Rev. J. Bryan Hehir speaks at SXU Nov. 6
Part of 160th Anniversary Catholic Colloquium Series
Chicago (Oct. 10, 2006) – The Rev. J. Bryan Hehir, Th.D., will speak as part of the 160th Anniversary Catholic Colloquium lecture series at 7 p.m. Monday, Nov. 6, in Saint Xavier University’s Butler Reception Room, 3700 W. 103rd St., Chicago.
Hehir’s lecture, titled "The New Nuclear Age: Political and Moral Dimensions," is the second in a five-part series that looks at what it means to “be in good standing” as a Catholic university and the challenges facing Catholic universities since the Second Vatican Council.
The lecture is free and open to the public. Seating is on a first-come, first-served basis.
Hehir is the Parker Gilbert Montgomery Professor of the Practice of Religion and Public Life at Harvard University’s John F. Kennedy School of Government. He is also the secretary for social services and the president of Catholic Charities in the Archdiocese of Boston. He served on the faculty of Georgetown University from 1984-1992 and the Harvard Divinity School from 1993-2001. His research and writing focus on ethics and foreign policy and the role of religion in world politics and in American society. His writings include The Moral Measurement of War: A Tradition of Continuity and Change; Catholicism and Democracy; and Social Values and Public Policy: A Contribution from a Religious Tradition.
Perhaps the best-known example of Hehir's influence in bringing ethical considerations to bear on strategic foreign policy concerns is the 1983 pastoral letter on war and peace issued by the U.S. Conference of Catholic Bishops (USCCB). As secretary of the USCCB's Department of Social Development and World Peace, Hehir led the bishops in writing the letter, titled “The Challenge of Peace—God’s Promise and Our Response.” Amid the escalating U.S.-U.S.S.R. arms race, this pastoral letter went beyond the tradition of giving guidance on such issues as war and military service to make an unprecedented statement on nuclear weapons policies.
The Catholic Colloquium lecture series explores the implications of current theological thinking about contemporary moral issues that have arisen since the Second Vatican Council (1962-65).
“Catholic universities seek to provide spaces for critical and civil discourse about religious, social, political, cultural and economic issues that affect human dignity and the common good,” said Michael O’Keeffe, professor of religious studies at Saint Xavier who helped organize the series.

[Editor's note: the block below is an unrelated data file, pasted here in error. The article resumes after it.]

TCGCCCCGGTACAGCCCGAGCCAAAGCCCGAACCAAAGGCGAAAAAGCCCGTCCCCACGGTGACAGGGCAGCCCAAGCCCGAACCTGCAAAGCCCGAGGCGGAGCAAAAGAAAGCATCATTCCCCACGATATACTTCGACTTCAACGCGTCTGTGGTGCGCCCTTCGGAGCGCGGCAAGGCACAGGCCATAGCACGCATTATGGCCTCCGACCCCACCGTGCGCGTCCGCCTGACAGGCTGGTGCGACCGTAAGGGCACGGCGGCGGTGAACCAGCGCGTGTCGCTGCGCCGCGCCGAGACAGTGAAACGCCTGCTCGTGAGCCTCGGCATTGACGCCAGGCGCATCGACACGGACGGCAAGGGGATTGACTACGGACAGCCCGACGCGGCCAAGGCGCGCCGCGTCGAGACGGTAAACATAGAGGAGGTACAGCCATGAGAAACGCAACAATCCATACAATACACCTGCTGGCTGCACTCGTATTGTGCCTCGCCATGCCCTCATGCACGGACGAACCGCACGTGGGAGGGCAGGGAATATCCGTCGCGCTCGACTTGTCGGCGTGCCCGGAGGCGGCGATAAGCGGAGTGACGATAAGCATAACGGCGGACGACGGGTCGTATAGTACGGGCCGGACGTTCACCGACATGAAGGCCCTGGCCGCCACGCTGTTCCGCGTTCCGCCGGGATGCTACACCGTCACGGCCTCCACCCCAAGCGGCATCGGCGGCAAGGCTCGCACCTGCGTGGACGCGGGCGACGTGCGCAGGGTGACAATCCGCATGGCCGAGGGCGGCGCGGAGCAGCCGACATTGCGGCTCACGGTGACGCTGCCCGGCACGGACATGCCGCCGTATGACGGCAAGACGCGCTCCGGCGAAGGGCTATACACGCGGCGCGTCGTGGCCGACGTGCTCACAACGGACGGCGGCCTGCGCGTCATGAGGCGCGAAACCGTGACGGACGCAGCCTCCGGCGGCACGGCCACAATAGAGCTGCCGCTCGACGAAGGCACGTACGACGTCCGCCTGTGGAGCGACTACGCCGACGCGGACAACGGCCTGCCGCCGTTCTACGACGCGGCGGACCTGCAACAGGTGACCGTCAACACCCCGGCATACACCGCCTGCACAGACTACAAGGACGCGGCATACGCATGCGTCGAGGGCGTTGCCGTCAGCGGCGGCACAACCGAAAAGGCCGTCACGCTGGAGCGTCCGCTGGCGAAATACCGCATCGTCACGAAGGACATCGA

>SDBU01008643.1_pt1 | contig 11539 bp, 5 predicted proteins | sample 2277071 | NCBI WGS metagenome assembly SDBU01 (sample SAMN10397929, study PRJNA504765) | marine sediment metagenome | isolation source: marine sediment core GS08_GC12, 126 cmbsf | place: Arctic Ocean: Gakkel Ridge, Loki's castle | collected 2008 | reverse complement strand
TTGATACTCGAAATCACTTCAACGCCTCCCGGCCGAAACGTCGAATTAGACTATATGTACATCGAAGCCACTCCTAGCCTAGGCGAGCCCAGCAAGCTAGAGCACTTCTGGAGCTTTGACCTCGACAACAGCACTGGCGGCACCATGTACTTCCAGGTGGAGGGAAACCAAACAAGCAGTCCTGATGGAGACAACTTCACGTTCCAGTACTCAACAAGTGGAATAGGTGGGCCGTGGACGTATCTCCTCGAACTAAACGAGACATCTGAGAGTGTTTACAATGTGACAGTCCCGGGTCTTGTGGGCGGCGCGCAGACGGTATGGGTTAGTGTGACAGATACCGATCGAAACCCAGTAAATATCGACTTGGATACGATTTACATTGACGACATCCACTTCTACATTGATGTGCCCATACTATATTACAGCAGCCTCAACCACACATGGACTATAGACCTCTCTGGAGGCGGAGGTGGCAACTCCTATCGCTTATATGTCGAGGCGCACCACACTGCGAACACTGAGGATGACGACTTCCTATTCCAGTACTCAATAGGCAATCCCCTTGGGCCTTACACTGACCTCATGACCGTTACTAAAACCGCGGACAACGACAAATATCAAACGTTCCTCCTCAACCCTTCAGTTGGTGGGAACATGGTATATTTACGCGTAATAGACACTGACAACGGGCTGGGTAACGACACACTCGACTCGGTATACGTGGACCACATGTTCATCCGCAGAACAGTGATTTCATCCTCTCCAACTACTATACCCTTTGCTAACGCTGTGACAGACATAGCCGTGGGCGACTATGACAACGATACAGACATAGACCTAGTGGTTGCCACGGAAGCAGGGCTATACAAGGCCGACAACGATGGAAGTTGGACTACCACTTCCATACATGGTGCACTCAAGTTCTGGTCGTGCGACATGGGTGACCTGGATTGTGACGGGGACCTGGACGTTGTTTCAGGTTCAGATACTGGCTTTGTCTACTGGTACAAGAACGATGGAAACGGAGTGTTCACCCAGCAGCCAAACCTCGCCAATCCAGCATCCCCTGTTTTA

“Catholic colleges and universities must be places where scholars, students and the broader community can engage the contested issues of our day, which welcome the voices of all, even as they introduce the Catholic tradition to the contentious debates of our time,” he said.
The series, which is funded by a grant from the Lilly Fellows Program and the Office for University Mission and Heritage, is one of many events to celebrate Saint Xavier University’s 160th anniversary. In 1846, the Sisters of Mercy, founders of Saint Xavier University, opened the first academy in Chicago to provide a Catholic education for girls and young women. Today, Saint Xavier is a private, coeducational institution serving more than 5,700 students with high-quality academic programs. It offers 35 undergraduate majors and 40 graduate program options in five schools. With campuses in Chicago and Orland Park, the University offers personalized education that emphasizes challenging undergraduate, graduate and professional programs of study.
The series also celebrates the 175th anniversary of the founding of the Sisters of Mercy by Mother Catherine McAuley in Dublin in 1831.
For more information about the lecture series, please contact Kathy Mareska at (773) 298-3981 or firstname.lastname@example.org.
FOR MORE INFORMATION:
Contact Kathy Mareska at (773) 298-3981 or email@example.com
773-298-3325 or firstname.lastname@example.org
Saint Xavier University, a Catholic institution inspired by the heritage of the Sisters of Mercy, educates men and women to search for truth, to think critically, to communicate effectively, and to serve wisely and compassionately in support of human dignity and the common good.
Saint Xavier University Media Relations: 773-298-3325
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